Prosecutors can introduce evidence showing homicide victim Raymond Facey's blood was on a sweatshirt that accused cop killer Darrell Fuller allegedly dumped while fleeing police, a judge ruled Monday.
Fuller, 34, of Queens, is on trial on first-degree murder charges connected to the Oct. 23, 2012, slayings of Nassau Police Officer Arthur Lopez and Facey, 58, a construction worker from Brooklyn.
Acting State Supreme Court Justice Jerald Carter gave his ruling outside the Mineola jury's presence, saying he previously told prosecutors not to mention the DNA evidence in opening statements because the defense had heard about it only a few days before.
Carter's decision also applies to evidence the prosecution has said will show that Facey's blood was on sweatpants police seized from Fuller as he was treated at a hospital for gunshot wounds several hours after the killings.
Authorities have said Fuller fled an accident scene at Northern Boulevard and the Cross Island Parkway before shooting Lopez, 29, an Emergency Service Unit member, during a traffic stop near the corner of 241st Street and Jamaica Avenue on the Nassau-Queens border. Fuller then drove his disabled car a short way south on the Cross Island Parkway before shooting Facey and fleeing in the man's car, according to prosecutors.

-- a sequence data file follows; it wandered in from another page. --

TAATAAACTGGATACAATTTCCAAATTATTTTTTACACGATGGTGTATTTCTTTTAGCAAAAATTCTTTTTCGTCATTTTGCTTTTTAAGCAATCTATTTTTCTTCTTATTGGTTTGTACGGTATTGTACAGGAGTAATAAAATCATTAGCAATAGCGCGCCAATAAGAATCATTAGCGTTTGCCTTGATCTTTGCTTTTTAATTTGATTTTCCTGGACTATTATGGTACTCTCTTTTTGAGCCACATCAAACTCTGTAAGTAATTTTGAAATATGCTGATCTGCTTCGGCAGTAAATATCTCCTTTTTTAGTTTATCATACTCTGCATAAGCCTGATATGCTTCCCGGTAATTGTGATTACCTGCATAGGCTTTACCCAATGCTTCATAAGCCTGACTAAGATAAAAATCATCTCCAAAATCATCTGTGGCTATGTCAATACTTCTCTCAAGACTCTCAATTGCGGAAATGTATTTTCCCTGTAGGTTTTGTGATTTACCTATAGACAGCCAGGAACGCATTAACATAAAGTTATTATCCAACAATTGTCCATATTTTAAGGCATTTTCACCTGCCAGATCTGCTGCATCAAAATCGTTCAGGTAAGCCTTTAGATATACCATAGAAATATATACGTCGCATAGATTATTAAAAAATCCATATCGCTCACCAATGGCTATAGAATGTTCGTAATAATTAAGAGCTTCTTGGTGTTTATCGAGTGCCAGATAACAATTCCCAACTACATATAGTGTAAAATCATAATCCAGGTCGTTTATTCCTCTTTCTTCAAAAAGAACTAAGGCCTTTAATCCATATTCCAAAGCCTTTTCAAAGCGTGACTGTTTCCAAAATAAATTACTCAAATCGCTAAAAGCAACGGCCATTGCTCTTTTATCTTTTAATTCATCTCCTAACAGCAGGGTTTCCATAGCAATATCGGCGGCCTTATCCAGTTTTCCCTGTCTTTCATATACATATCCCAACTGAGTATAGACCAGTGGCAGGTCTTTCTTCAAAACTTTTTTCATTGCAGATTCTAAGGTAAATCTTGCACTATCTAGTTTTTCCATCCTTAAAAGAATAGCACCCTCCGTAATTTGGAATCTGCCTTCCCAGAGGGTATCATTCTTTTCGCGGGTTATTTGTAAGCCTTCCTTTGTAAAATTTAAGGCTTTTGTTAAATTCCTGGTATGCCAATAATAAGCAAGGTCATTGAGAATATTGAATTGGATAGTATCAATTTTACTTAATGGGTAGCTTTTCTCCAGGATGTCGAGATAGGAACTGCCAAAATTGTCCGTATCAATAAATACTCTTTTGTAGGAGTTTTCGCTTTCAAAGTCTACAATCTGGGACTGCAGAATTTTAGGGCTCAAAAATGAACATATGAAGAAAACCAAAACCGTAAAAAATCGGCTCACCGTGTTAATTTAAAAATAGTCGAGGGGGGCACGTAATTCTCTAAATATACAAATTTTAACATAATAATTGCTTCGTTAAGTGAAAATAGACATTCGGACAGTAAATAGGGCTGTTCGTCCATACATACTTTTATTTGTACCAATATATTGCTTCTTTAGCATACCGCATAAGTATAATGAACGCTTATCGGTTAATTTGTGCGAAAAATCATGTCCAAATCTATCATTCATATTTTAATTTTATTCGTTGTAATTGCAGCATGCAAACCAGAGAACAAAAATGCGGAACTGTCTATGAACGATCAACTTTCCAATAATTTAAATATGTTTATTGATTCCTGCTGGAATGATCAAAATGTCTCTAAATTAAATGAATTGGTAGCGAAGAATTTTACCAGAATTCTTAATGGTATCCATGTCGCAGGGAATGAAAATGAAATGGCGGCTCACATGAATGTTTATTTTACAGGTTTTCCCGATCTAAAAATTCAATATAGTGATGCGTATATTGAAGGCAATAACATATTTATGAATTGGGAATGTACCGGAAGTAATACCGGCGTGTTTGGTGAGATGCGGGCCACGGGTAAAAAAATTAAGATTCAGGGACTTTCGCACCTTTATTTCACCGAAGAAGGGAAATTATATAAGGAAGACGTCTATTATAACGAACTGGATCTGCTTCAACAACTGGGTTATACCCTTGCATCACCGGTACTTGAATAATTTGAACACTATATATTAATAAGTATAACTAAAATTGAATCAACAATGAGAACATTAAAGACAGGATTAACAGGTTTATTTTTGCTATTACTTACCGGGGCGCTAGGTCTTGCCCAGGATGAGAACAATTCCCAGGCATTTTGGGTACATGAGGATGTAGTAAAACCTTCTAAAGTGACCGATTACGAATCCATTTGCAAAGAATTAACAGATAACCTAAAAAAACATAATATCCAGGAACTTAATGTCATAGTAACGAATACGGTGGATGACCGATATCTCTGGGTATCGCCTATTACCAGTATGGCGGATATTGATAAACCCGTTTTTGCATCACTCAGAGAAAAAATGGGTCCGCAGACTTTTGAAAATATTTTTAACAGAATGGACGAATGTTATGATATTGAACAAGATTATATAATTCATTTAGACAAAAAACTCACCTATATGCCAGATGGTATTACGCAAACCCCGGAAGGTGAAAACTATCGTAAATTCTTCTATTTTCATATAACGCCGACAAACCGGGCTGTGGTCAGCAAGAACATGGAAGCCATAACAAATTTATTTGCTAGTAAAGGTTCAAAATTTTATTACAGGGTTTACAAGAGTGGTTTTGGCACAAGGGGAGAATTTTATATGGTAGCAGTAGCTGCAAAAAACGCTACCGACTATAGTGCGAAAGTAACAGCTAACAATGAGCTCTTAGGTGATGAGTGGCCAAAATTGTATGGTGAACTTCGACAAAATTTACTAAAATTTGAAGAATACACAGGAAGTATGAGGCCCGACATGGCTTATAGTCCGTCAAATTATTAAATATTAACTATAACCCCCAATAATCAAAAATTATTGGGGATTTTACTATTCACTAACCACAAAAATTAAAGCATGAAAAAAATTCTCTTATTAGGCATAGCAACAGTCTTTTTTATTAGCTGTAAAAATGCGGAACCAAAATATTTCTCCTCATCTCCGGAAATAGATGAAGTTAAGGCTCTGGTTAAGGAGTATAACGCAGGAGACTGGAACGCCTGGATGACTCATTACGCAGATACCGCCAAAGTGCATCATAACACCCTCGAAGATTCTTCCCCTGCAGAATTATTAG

They've also said that an eyewitness who followed Fuller from the parkway saw him toss a gray hooded sweatshirt in the yard of a Queens home. Authorities also claim Fuller had a friend shoot him later so he could look like a third victim.
Defense lawyer Kenneth St. Bernard of Mineola had objected to use of the blood evidence. He argued in a legal filing that Fuller's defense was prepared "under the illusion that the People's most damning proof was primarily in the nature of identification evidence."
St. Bernard also objected to the timing of a June 6 evidence report, which the prosecution disclosed after jury selection ended and before the trial's June 9 opening statements.
But the Nassau district attorney's office argued in a legal filing that while additional genetic testing was finished and disclosed after jury selection, it was still timely under the law.
"The results were disclosed as soon as they were made available to the people," prosecutors said.
Carter said the defense has since had time to consult with experts and examine the science and the credentials of the prosecution's experts, and there was "no inherent prejudice" regarding the evidence's admission.
Also Monday, a forensic scientist, Julia Patterson, told jurors that a test kit police had used on Fuller at the hospital showed his right hand had gunshot residue on it.
But during cross-examination, Patterson said it was possible for gunshot residue to end up not just on a shooter, but on someone who was near a gun that fired or touched a surface with the residue on it.